Somalia's ills worsening humanitarian situation for hundreds of thousands - Annan
Although the United Nations has been able to maintain a strong presence in northwestern Somalia, access to the northeastern, central and southern areas remains restricted because of the volatile security situation, the Secretary-General says in his report to the UN General Assembly, which looks at assistance for humanitarian relief and the economic and social rehabilitation of the country.
Mr. Annan notes that security-related programme disruptions directly cause greater suffering among the Somali people, and calls on the Somali leaders throughout the country to ensure the safety of UN personnel and staff from non-governmental organizations (NGOs) working in the areas under their control, as well as to facilitate the provision of assistance to those most in need.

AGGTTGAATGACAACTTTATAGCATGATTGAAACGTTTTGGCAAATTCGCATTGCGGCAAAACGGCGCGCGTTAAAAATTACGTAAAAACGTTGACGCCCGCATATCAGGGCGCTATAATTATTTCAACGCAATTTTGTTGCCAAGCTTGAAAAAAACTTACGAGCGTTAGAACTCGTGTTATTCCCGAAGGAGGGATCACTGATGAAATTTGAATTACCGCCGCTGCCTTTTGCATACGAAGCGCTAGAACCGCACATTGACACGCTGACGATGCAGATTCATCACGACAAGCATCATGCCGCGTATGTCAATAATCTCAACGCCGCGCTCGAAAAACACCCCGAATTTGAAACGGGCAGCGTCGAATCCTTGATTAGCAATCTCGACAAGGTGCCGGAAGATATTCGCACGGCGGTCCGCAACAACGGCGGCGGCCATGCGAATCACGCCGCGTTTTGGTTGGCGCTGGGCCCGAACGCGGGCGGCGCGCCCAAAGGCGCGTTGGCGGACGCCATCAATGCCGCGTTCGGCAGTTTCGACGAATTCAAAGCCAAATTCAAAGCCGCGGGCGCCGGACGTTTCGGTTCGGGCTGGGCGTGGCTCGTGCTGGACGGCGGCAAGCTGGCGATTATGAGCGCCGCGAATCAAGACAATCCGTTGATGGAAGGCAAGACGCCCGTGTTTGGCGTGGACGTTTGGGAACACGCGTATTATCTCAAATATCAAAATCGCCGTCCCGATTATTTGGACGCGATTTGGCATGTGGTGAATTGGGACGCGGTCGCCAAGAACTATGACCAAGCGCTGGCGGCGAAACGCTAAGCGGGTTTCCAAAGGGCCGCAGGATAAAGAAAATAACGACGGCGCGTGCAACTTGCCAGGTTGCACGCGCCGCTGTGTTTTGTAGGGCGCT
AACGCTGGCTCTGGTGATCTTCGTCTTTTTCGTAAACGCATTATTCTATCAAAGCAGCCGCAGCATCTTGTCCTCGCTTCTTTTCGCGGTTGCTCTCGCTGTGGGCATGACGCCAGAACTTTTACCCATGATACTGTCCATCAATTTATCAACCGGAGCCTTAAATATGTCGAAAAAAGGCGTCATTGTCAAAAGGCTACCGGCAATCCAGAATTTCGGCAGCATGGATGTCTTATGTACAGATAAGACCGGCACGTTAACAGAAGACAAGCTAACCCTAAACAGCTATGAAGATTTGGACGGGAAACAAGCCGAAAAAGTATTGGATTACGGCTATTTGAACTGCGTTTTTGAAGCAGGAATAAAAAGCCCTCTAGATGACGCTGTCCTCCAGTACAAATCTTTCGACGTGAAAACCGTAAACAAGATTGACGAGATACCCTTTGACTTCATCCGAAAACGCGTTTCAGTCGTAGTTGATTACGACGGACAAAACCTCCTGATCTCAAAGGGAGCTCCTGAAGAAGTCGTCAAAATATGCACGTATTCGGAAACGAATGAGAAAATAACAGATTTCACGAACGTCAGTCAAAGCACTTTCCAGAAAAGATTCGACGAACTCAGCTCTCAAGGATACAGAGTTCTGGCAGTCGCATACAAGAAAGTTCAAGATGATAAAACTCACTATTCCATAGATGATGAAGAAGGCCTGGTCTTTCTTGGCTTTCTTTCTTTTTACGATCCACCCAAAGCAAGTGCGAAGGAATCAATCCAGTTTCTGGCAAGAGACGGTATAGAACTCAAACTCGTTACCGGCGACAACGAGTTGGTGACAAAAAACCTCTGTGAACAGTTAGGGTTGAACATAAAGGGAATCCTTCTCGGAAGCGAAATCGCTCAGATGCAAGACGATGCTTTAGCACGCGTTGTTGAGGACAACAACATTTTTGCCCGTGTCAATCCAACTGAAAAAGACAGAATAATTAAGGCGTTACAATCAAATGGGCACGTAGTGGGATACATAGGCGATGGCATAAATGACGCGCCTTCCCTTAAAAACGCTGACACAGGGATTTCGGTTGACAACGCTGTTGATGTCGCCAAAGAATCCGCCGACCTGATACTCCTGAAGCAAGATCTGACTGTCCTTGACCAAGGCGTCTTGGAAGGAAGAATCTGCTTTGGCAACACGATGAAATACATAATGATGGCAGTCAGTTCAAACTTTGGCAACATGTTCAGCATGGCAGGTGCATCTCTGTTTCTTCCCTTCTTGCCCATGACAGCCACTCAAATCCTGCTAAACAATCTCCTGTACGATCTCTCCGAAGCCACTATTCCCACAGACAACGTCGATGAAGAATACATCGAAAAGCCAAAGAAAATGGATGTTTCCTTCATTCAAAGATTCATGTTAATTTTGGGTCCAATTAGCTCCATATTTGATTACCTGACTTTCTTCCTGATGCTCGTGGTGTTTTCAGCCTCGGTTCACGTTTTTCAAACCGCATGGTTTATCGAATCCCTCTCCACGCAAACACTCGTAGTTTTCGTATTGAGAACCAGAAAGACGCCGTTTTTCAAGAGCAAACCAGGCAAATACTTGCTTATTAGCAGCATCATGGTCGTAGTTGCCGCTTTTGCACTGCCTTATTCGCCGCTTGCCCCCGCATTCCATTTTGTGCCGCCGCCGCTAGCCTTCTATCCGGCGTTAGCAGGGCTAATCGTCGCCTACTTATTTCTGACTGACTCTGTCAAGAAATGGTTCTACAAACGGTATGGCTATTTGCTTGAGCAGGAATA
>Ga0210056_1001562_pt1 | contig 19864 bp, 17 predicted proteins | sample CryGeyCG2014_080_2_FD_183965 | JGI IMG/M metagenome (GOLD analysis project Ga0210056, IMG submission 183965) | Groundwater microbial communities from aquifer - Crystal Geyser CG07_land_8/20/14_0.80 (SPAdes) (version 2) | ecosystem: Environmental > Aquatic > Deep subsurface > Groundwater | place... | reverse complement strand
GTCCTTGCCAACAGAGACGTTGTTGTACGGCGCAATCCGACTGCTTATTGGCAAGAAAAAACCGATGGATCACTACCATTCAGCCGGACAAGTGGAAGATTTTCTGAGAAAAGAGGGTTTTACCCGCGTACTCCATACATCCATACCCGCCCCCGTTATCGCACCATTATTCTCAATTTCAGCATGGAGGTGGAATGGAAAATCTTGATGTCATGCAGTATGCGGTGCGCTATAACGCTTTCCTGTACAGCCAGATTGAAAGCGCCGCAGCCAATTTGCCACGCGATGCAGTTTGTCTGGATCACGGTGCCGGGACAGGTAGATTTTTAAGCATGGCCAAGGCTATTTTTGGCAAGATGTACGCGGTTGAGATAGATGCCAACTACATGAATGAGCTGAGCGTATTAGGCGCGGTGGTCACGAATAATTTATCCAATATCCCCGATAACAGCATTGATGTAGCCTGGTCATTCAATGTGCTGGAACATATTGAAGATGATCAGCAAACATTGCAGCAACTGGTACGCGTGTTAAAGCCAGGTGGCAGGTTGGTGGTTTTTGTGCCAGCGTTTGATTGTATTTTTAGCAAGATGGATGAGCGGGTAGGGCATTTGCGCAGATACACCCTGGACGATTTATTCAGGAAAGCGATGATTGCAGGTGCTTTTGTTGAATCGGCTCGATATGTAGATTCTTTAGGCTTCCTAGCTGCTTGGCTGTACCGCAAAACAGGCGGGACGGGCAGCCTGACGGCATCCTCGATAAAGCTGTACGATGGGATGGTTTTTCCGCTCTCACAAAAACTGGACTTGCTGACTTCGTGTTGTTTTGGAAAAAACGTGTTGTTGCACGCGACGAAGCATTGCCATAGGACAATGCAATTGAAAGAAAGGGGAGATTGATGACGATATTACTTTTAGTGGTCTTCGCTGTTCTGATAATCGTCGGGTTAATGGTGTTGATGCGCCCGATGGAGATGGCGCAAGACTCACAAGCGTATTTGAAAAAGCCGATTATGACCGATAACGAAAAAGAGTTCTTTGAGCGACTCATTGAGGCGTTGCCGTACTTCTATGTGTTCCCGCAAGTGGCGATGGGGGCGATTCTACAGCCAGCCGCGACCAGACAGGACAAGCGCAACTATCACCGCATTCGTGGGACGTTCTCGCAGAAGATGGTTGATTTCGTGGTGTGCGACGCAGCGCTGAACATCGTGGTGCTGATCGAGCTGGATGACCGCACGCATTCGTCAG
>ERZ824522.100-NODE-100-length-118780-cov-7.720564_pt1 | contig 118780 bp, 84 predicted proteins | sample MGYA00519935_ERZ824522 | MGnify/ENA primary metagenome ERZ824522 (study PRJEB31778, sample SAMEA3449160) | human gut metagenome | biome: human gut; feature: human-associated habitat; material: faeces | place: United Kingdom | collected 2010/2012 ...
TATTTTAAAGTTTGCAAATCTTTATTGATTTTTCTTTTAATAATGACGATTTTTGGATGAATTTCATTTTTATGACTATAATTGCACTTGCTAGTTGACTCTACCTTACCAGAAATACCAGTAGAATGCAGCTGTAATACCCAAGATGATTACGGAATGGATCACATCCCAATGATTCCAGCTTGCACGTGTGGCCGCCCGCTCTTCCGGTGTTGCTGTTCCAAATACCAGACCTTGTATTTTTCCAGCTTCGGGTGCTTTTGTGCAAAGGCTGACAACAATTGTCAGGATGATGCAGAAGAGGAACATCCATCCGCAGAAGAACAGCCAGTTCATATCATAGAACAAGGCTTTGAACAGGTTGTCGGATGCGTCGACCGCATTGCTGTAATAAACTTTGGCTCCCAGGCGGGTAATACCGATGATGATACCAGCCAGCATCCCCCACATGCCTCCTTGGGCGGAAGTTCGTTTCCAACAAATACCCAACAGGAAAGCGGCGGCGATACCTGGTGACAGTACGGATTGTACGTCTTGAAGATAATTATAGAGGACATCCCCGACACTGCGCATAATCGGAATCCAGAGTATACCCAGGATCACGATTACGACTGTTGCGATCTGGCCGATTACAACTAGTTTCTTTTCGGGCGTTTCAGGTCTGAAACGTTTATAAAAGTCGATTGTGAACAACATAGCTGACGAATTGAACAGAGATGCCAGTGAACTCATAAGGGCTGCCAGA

Despite these obstacles, the United Nations has continued to deliver humanitarian and development assistance in many areas of Somalia, and with more than 900 projects, the world body remains strongly committed to helping the country, the Secretary-General says.
"Unfortunately, the low donor response to the consolidated appeals in 2001 and 2002 prevents United Nations agencies from fully addressing the emergency needs in Somalia," Mr. Annan says, urging Member States to support humanitarian, recovery, and development activities in Somalia actively through the Consolidated Appeals Process and other mechanisms.